Mack would tie for third on the team with 6 tackles (4 solo) along with a sack and 3 hurries. Irvin had two QB hurries and the strip sack. Autry’s day didn’t show up in the box score, but he was a major factor.

Kelechi Osemele, Donald Penn

Carr was not sacked. Neither of them had any penalties. Osemele added a couple run blocks. Solid day for these two gentlemen.

Karl Joseph, Sean Smith, Reggie Nelson

I don’t think it’s a coincidence that this Raiders’ secondary began playing great football the moment Joseph was inserted in to the lineup. And their issues with the tight end seem to have evaporated as well. But he was just the final piece to a good looking secondary.

Joseph’s first tackle of the game was stopping the tight end on a 2-yard catch to help end the Ravens’ second series. In the final seconds of the first half, the Ravens took a shot at the end zone, but Joseph got a step on the receiver and very nearly intercepted it in the end zone. They would settle for a field goal two plays later.

In the third quarter, Joseph made the tackle on a run play that led to Cory James knocking the ball out (the Ravens recovered it). He added a tackle short of the first down on 3rd down and got pressure on a blitz to force an incompletion on the Ravens’ final drive. He finished second on the team with 8 tackles (5 solo) and a pass defended.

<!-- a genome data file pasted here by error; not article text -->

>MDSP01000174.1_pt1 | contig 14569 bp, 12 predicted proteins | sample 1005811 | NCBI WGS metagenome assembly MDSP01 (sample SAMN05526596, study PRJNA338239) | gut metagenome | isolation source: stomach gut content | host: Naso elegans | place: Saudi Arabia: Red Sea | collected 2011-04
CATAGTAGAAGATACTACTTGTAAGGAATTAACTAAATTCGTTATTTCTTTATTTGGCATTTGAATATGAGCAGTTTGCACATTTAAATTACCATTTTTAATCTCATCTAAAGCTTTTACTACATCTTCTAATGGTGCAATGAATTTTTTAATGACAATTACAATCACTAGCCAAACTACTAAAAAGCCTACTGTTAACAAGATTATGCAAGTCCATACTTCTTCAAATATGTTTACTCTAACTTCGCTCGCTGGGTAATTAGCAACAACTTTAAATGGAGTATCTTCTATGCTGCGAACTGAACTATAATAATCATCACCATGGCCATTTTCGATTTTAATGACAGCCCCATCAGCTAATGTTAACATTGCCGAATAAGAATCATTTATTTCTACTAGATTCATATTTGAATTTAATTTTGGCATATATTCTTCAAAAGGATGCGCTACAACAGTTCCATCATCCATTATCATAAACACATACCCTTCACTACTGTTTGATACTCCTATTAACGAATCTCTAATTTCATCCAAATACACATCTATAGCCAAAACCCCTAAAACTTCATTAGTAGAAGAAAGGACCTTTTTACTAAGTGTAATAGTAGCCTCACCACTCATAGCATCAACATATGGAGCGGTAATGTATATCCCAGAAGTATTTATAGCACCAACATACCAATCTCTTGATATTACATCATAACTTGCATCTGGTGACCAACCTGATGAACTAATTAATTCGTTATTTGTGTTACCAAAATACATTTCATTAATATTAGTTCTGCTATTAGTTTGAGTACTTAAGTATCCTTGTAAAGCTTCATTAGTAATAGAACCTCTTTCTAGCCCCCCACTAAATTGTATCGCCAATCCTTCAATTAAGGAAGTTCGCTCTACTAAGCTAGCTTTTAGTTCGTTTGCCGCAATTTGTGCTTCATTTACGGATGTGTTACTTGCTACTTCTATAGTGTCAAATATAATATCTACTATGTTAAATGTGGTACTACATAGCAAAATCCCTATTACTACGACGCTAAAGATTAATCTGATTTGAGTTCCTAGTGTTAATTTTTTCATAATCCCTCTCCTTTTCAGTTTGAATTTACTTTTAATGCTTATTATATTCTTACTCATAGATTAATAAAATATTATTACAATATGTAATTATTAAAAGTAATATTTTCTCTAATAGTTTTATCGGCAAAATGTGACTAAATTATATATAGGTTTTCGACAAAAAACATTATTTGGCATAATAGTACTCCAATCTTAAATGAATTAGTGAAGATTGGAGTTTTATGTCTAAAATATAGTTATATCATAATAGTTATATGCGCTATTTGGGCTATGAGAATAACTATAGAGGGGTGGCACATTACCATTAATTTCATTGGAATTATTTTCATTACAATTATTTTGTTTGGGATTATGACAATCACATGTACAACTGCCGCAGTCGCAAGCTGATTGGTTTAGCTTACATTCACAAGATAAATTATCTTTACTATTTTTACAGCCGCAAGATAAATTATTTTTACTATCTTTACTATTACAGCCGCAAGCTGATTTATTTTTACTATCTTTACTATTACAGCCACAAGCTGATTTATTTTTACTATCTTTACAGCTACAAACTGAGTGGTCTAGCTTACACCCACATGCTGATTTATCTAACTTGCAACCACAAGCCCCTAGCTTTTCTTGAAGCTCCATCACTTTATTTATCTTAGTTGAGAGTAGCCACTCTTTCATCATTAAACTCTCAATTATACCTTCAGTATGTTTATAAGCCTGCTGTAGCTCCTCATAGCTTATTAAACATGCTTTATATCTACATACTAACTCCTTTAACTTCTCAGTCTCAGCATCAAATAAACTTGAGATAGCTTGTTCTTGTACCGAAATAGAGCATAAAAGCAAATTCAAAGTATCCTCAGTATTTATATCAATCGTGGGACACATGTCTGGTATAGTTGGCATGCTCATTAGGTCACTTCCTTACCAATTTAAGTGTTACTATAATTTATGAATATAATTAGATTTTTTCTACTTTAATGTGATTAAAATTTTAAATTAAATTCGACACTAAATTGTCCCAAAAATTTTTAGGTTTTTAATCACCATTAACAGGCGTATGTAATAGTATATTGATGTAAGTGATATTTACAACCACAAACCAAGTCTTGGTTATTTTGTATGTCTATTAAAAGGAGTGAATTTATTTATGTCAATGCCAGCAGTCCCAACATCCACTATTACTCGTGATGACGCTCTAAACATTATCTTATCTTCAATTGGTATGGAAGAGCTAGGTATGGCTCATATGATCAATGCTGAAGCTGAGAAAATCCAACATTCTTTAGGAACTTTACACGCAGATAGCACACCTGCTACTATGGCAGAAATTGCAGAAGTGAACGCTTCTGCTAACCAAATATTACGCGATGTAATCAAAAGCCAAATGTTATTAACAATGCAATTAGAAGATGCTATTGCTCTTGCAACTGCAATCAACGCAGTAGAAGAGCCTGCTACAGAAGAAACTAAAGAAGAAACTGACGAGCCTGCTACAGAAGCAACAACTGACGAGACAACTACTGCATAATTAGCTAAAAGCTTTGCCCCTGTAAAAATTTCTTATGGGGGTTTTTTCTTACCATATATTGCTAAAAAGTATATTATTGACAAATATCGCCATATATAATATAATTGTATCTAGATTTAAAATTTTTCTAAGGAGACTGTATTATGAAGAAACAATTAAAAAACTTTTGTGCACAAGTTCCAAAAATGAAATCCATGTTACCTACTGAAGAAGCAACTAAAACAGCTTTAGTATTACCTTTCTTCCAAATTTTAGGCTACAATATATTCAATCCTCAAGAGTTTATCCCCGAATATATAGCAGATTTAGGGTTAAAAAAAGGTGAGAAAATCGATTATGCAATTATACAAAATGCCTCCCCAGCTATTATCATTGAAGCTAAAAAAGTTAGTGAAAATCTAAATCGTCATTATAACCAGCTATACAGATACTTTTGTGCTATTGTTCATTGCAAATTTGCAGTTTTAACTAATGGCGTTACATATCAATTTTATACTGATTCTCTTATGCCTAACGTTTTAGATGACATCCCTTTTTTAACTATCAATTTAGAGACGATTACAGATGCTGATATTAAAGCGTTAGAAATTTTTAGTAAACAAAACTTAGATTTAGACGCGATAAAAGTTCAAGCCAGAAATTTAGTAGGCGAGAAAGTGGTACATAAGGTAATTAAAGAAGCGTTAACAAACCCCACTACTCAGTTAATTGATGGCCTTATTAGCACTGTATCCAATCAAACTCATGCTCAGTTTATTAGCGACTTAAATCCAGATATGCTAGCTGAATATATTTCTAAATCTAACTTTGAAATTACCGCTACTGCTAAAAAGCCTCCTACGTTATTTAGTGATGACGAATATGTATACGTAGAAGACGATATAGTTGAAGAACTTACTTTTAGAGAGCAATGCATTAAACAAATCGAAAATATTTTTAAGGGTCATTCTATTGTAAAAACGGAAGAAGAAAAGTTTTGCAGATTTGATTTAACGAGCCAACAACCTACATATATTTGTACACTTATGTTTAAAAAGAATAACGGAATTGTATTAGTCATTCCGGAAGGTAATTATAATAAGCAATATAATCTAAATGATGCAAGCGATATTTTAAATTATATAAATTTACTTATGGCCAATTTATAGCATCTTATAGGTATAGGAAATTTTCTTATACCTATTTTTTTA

To be honest, Sean Smith had an up and down day. He gave up a couple intermediate catches (17, 15) – both for third down conversions on drives that resulted in field goals – and had a couple of holding penalties. But he also had a lot of great defensive plays including two passes defended which were a greater impact on the game. Ultimately it was his interception on the 2-point conversion attempt that was the major difference. It kept the Ravens from tying up the game with the Raiders ultimately winning by one point.

Nelson had a good game overall, but he is a Baller for making the hit to knock the ball out on the final play of the game (that mattered) and seal the victory for the Raiders.

Honorable mention

Brynden Trawick – He partially blocked the punt that led to the Jalen Richard return to the 6-yard-line that set up the Raiders’ first touchdown. He also made the tackle on the Raiders’ final kickoff to have the Ravens’ final drive attempt start at their own 21-yard-line. It was his second special teams tackle of the day.